Ever had a lot of “pressure” during a match? Knowing that everyone in your team was watching with their hopes on you? Or maybe playing for slightly more money than you feel comfortable? Did it make you shoot differently than you would ordinarily have? Did it feel different than, say, a casual game with a friend after a few drinks?
Did you start feeling strong emotions, maybe a little jittery, maybe a little excited?
Now the real question – Would you call these strong emotions a bad thing? Do you associate them with choking and wish that you could be rid of them?
I don’t – at least, not any more.
What is the difference between fear and excitement? To me, both are the exact same feeling inside my chest, my breathing changing, my heart beating faster, adrenaline and blood pumping, and a strong sense of anticipation. The only difference between fear and excitement is how we decide to label them – If we decide the situation is bad or unwanted, we call it fear, if not, we call the same feeling excitement. But there is no real difference between the two.
All it really is, is the subconscious mind saying “this is something new that I haven’t prepared for or experienced before. I need to focus more, so I am going to pump some adrenaline and increase the body’s focus so it can do everything that it needs to”.
It is not a bad thing. It is what your subconscious mind believes you need at the moment. Even in extreme situations like car accidents, the subconscious mind gives the body exactly what it needs, an extra surge of focus and strength to get out of the situation safely.
So if this is such a good thing, why is it so distracting? Why do we choke when we have these strong feelings? Why do people freeze up during moments of extreme pressure?
Well. Simply put, instead of using that period of intense focus to complete the task at hand, a lot of us tend to waste it in fighting our selves with thoughts like -“Crap!! I’m feeling scared. Now I am definitely going to choke. I have to push away these feelings and become confident again”.
The fact is whatever feelings your body experiences at any time are exactly what it needs to feel at that moment. Instead of fighting the feelings, the simplest thing to do is accept them, and understand the message they are sending. It is so much more constructive to think “Yes. My body is in adrenaline mode. My subconscious mind knows I want to win and is helping me. I am now going to be able to use my super focus. All I have to do is take my time, and win.”
A friend of mine came up with an interesting concept. He defines a whole new emotion (like happiness and sadness) called resistance. People have this emotion when they believe that something is wrong with their current situation and complain about it instead of accepting the present moment as it is – “I should have won”, “The equipment is crappy”, “That noise is distracting”, “Why do I always have all the bad luck?”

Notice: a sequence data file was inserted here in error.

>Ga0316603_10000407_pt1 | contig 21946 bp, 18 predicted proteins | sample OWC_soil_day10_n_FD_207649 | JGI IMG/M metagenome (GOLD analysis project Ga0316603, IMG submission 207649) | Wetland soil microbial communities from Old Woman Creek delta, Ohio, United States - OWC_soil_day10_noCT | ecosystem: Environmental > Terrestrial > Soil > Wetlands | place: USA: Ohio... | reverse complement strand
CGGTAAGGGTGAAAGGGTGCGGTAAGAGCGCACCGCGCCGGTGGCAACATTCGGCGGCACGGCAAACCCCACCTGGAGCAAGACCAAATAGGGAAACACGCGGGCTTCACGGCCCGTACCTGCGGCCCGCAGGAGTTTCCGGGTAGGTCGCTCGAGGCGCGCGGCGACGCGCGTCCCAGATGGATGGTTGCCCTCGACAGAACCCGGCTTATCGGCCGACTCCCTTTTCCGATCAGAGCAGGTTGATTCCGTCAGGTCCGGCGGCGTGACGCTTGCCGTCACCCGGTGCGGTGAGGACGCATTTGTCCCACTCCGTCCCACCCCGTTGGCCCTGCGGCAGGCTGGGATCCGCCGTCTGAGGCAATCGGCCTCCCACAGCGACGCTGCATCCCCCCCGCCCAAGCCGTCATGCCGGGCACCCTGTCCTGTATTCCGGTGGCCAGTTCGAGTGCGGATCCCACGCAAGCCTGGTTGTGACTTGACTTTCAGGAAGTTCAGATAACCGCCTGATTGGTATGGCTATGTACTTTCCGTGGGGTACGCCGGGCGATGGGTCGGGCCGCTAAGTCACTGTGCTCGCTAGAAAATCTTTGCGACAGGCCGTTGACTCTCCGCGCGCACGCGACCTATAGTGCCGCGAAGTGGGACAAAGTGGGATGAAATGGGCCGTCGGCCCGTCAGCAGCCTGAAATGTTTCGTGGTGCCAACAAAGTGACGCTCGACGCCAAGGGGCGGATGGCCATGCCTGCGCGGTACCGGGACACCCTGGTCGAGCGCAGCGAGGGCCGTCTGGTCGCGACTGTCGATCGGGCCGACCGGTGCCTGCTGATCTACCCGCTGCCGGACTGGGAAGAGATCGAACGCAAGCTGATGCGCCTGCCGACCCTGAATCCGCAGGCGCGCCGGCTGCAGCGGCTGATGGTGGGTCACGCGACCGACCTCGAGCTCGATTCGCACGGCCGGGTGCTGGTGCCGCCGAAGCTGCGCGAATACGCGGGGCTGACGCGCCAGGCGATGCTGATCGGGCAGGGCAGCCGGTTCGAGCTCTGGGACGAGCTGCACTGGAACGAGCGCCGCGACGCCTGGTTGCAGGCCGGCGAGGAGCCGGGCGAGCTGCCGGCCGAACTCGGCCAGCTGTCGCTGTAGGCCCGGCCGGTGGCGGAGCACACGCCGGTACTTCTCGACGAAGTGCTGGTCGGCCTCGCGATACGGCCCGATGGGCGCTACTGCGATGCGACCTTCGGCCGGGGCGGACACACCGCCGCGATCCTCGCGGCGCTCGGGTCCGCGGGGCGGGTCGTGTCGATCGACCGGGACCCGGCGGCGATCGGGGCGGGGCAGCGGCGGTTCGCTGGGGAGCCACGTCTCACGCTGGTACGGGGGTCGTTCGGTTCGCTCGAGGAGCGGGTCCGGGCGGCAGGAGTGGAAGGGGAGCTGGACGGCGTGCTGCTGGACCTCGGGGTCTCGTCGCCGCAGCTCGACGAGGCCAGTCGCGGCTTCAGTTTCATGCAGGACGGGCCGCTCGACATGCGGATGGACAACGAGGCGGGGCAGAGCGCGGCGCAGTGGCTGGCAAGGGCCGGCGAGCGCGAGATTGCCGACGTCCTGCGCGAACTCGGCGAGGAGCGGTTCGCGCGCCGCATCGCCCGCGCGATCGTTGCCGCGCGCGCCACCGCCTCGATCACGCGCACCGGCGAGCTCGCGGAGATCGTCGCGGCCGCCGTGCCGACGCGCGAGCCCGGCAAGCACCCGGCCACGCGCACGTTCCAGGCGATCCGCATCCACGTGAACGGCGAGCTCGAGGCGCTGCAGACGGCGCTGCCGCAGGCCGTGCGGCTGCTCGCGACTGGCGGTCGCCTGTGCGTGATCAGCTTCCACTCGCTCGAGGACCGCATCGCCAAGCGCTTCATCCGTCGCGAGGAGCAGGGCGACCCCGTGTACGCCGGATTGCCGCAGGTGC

And this emotion of resistance stops us from appreciating and enjoying the current moment and gets us inside our head arguing with reality instead of accepting it. It is this resistance which has us complaining about the bad roll we got on the previous shot or a shot we missed. It is this resistance which tells us “I shouldn’t be feeling scared and tense right now. I need to do something to FIX MYSELF so that I can play my normal game”. It stops us from using the boost that our subconscious is providing us to help us. We start complaining about or resisting the situation when we should be thanking our subconscious for the extra help.
Over the last few weeks I have been winning a very high percentage of my matches, even with very skilled higher handicapped players. One thing common about all of these tough matches was the state my body was going through at the time – Extreme adrenaline and focus. My team mates kept trying to calm me down because they didn’t realize that I was actually playing better because of it. The fact is, ever since I stopped labeling them as bad, I look forward to these moments because of how well I play during them.
People say that the only way to learn to handle pressure is a lot of experience in high pressure situations. The reason this works is because after experiencing it a few times we begin to accept and appreciate the heightened emotions as a natural part of our body and are no longer distracted by them. People who continue to fight their emotions instead of learning to accept them continue to “choke under pressure”. But the few gifted ones who learn to work in-spite of stress, pressure and emotion, reach new levels of success and inspire everyone around them. In times of crisis, these people become the heroes.
Would you like to be in the first group or the second? It is completely your choice.